A month ago we celebrated Black History Month. Every year I enjoy its recognition. I enjoy seeing Black people celebrate their history and reach for their future.
And yet I can’t help but be frustrated at America’s fraught relationship with Black history. Currently in the mainstream, we see schools banning books that discuss race, gender, sexuality and challenge whiteness. Books like “Heavy” and “The Bluest Eye” are being banned because white people feel uncomfortable.
Supporters of such actions simply reflect their own shame and a fear of letting their children and grandchildren learn about how racist they are. This is a reflection that to be white in America is to be able to continue to lie and convince yourself that you are better than you actually are.
I wonder how this movement to remove Black history and literature from schools is impacting the child welfare community. Are foster families, child welfare agencies, departments of children and family services being given more of a license to lean away from much needed conversations about race and racism? I feel as though the foster care community already choses to be evasive when it comes to having these critical conversations. Is the foster care community feeling empowered to re-entrench themselves into practices that perpetuate racism in child welfare institutions?
When you consider that 23% of youth in foster care are Black and 21% are Latinx, it seems clear that the billion dollar industry of foster care and adoption is upheld in large part by the plight of children and families of color. In the summer of 2020, I thought that there was a movement emerging to address these grim numbers.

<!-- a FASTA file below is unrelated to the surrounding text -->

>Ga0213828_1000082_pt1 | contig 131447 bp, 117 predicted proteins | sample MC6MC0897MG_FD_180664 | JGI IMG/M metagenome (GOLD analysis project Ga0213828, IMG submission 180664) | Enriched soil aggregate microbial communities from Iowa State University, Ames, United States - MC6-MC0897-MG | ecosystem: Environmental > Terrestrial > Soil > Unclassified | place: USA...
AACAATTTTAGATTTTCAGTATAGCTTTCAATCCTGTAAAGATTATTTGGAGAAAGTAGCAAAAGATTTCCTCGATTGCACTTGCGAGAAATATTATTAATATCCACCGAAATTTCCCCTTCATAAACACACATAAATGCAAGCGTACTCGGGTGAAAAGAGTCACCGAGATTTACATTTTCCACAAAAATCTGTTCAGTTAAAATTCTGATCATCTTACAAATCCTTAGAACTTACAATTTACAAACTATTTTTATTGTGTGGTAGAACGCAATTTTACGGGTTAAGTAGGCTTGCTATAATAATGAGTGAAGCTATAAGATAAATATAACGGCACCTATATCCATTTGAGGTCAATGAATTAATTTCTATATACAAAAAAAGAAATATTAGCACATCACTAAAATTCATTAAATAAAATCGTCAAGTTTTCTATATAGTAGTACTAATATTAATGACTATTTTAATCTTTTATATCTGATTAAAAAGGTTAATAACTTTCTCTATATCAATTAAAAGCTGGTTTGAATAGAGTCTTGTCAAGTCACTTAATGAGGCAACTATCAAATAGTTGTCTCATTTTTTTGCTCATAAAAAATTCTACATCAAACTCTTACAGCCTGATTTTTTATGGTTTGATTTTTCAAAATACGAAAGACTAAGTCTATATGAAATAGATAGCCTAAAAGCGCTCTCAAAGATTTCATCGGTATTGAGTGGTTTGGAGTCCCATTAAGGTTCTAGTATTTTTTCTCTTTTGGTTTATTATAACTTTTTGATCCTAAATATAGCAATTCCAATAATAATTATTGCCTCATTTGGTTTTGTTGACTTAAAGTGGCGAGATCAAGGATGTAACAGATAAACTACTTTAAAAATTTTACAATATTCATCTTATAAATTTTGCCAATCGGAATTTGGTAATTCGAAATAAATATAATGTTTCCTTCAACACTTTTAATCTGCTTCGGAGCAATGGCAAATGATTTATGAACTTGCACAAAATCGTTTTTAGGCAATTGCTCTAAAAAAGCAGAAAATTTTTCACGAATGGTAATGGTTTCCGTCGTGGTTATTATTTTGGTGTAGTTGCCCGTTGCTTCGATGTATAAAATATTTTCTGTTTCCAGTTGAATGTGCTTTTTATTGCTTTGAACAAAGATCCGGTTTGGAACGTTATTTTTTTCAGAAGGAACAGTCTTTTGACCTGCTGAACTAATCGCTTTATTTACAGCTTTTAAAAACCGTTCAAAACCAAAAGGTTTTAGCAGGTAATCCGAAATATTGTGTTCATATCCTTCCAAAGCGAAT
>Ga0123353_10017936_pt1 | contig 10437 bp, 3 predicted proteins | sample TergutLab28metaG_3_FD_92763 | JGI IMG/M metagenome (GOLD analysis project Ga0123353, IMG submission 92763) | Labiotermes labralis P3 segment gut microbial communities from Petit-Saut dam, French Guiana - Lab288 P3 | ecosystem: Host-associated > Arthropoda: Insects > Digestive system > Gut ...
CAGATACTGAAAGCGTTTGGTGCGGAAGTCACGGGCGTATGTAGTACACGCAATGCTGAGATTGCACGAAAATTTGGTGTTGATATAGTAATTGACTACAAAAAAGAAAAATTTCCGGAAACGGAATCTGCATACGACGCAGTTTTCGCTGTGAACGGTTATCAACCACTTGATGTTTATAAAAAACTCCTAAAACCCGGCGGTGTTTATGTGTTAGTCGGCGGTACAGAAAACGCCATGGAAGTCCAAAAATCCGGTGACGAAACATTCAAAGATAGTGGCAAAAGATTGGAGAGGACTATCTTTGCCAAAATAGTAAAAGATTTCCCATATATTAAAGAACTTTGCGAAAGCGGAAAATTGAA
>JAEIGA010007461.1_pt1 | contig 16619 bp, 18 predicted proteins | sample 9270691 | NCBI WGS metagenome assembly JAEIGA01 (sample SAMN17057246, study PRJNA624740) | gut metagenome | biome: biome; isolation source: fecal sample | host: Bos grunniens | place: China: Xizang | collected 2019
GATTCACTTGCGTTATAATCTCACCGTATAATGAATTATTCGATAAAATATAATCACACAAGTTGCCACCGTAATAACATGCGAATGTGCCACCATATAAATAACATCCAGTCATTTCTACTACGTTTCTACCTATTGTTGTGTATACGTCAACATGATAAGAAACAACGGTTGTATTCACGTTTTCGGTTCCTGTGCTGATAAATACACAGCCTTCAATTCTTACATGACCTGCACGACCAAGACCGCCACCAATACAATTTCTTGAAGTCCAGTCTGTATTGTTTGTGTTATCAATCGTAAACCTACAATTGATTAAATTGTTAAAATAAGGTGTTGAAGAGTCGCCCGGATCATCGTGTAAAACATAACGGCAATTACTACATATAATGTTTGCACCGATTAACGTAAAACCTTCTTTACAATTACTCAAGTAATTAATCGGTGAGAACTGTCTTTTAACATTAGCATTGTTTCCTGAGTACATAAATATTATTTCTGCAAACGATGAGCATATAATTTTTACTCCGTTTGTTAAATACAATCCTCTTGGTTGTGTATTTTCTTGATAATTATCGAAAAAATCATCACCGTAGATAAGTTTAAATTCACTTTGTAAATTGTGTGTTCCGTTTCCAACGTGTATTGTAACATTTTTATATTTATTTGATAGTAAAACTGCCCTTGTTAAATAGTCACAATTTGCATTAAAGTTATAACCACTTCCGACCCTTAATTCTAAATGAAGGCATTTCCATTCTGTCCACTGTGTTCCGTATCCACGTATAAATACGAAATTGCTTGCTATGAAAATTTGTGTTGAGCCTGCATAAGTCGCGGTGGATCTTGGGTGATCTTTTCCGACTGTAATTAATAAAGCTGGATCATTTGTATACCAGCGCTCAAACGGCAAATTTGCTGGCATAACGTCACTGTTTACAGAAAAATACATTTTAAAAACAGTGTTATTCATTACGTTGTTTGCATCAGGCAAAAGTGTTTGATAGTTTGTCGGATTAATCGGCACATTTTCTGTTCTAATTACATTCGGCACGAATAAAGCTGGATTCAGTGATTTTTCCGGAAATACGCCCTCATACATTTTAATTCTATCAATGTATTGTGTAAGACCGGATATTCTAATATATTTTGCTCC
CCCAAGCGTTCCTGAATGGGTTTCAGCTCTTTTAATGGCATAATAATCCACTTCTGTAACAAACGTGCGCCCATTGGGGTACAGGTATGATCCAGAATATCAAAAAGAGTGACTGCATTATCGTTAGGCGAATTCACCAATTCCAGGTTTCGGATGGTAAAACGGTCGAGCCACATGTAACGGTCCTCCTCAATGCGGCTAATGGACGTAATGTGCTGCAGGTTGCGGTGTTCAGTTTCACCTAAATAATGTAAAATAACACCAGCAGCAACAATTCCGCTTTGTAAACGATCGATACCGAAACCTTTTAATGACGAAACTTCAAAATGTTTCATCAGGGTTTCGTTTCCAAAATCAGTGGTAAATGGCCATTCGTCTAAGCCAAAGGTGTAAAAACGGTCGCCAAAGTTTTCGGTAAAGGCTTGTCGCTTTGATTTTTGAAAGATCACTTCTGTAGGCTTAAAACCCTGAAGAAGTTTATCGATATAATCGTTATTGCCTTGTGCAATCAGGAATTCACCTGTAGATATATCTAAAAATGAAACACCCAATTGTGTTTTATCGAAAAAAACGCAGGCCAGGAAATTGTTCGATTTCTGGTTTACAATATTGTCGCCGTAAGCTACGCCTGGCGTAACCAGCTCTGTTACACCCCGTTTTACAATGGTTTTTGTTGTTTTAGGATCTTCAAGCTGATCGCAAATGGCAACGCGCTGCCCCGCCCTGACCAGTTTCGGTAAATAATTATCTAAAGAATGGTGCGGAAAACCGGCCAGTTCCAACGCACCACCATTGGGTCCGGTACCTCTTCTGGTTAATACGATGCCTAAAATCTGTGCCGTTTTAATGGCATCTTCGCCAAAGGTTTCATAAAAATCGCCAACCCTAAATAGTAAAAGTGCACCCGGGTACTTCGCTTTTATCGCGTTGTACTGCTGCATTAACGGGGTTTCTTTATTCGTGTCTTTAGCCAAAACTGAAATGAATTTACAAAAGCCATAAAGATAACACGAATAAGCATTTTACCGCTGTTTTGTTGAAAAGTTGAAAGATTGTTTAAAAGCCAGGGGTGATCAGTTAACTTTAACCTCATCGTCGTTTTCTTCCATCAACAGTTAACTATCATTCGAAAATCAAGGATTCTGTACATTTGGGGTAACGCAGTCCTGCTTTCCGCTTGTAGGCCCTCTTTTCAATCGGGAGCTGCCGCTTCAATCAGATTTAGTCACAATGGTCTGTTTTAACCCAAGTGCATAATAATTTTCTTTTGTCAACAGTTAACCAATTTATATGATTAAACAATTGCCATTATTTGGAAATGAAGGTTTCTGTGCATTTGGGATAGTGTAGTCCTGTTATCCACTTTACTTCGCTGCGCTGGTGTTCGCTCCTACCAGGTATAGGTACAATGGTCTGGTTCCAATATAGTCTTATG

It was not long ago, in the wake of the murder of George Floyd, that we saw countless open letters, public statements, op-eds, and commentary from the child welfare community reinforcing the mantra that Black Lives Matter.
Nearly two years later, I wonder where those same voices are. It seems as though a segment of the foster care community has retreated into the comfort of their privilege. The virtue signaling on social media and other spaces during that moment is what scholars call performative allyship — someone from a non-marginalized group attempting to advocate for a marginalized group in a way that is unhelpful and even harmful. This often stems from their lack of understanding the historical and contextual underpinnings of the issue, and their lack of understanding of their own positionality and privilege.
While the Jim Crow laws that once strategically disenfranchised Black people in America are gone, we have created other racial caste systems, like prisons and foster care, that marginalize people based on race. Once involved in these systems children and families become caught in a nexus of punishment, surveillance and incarceration. Those who are not Black also are dehumanized as a result of these systems; non-Black people become collateral damage, a causality of racist institutions.
There is a disposability of Black people’s lives that many in the foster care community are complicit in and comfortable perpetuating. That experience of being in foster care or even formerly incarcerated, should not matter, people’s lives should matter regardless of their status. To be visible, to be seen, to be affirmed makes us feel human.
Many in the child welfare space are quick to say Black Lives Matter, yet where are the policies aimed at anti-racism, family unification and permanence for Black children? As America continues to lie to itself about its history, segments of the foster care community also try to convince themselves they are not part of a system that is inherently racist.
The curtain can close on the theater that is social justice. I’d much rather the performers exit stage left, and give more space for those who are committed to creating and uplifting Black futures. And it starts with knowing and understanding our (Black) history.